Macy has no skill in vaudeville tricks to call attention to himself: no shafts of limelight have followed him across the stage. But those who have an eye for criticism that is vivacious without bombast, austere without bitterness, keen without malice, know him as one of the truly competent and liberal-minded observers of the literary scene. Macy was born in Detroit, ; graduated from Harvard in ; did editorial service on the Youth's Companion and the Boston Herald ; and nowadays lives pensively in Greenwich Village, Odyssey - Untamed Creatures - Odyssey E.P.
(File) a good deal for The Freeman and The Literary Review. Perhaps, if you were wandering on Fourth Street, east of Sixth Avenue, you might see him treading thoughtfully along, with a wide sombrero hat, and always troubled by an iron-gray forelock that droops over his brow. You would know, as soon as you saw him, that he is a man greatly lovable. I like to think of him as I first saw him, some years ago, in front of the bright hearth of the charming St.
Botolph Club in Boston, where he was usually the center of an animated group of nocturnal philosophers. The essay was written inbefore the very real reawakening of American creative work that began in the 'teens of this century. The reader will find it interesting to consider how far Mr. Macy's remarks might be modified if he were writing to-day. It is a book well worth owning. Our literature lies almost entirely in the nineteenth century when the ideas and books of the western world were freely interchanged among the nations and became accessible to an increasing number of readers.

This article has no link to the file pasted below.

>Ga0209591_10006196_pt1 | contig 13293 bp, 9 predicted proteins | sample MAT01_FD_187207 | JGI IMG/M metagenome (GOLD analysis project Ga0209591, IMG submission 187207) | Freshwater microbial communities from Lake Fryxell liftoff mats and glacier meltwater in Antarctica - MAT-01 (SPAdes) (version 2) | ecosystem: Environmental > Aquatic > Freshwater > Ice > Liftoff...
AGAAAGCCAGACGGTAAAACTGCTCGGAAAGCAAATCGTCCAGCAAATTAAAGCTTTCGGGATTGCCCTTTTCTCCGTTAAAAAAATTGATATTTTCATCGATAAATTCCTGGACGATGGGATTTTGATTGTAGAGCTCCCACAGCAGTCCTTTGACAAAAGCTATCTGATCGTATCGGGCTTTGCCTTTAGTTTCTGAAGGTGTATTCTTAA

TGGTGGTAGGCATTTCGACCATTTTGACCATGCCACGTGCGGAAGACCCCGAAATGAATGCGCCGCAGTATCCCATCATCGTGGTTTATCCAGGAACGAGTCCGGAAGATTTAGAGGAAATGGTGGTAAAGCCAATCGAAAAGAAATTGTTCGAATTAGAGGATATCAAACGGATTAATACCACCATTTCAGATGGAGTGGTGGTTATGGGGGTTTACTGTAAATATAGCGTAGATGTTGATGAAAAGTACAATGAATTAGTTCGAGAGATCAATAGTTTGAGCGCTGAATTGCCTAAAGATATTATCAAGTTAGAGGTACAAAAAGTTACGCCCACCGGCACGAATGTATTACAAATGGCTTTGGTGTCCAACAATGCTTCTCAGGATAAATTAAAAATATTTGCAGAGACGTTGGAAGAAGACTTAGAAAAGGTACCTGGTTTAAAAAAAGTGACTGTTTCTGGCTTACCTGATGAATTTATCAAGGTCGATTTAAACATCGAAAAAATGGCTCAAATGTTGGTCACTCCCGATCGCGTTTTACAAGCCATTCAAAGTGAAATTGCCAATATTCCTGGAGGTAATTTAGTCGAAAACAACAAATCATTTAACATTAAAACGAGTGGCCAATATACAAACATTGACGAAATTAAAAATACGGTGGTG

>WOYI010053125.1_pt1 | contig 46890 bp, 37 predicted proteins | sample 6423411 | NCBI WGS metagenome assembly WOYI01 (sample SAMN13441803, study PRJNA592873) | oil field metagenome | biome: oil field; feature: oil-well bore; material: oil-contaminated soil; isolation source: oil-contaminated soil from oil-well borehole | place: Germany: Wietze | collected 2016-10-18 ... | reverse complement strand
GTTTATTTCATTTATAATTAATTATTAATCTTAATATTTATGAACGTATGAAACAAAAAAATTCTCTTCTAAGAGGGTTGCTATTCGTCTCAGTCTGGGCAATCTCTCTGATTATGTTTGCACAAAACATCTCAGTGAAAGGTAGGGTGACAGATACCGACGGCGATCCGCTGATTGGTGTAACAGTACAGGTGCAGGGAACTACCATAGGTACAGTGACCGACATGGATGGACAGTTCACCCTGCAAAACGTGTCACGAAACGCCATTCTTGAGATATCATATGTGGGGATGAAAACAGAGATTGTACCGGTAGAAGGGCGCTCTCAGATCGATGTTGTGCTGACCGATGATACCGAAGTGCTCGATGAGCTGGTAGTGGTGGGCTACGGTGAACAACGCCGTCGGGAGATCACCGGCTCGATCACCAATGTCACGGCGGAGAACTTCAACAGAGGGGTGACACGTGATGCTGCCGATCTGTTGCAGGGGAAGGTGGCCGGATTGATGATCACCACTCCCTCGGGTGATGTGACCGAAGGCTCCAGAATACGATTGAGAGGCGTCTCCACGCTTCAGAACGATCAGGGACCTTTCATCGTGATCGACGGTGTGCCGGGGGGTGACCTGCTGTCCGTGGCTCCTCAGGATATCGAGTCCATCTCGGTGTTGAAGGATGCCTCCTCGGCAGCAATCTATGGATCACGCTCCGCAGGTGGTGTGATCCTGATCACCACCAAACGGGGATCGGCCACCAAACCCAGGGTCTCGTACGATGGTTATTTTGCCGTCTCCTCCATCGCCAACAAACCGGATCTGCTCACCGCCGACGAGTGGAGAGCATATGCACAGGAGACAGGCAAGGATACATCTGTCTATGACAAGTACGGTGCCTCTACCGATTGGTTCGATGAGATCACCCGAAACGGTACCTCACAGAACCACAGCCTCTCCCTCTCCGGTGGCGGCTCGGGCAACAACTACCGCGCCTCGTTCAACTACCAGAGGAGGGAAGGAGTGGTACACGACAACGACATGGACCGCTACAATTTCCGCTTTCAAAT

In literature nationality is determined by language rather than by blood or geography. Odyssey - Untamed Creatures - Odyssey E.P. (File), born a subject of King Leopold, belongs to French literature. Joseph Conrad, born in Poland, is already an English classic. Geography, much less important in the nineteenth century than before, was never, among modern European nations, so important as we sometimes are asked to believe.
Of the ancestors of English literature "Beowulf" is scarcely more significant, and rather less graceful, than our tree-inhabiting forebears with prehensile toes; the true progenitors of English literature are Greek, Latin, Hebrew, Italian, and French. American literature and English literature of the nineteenth century are parallel derivatives from preceding centuries of English literature. Literature is a succession of books from books.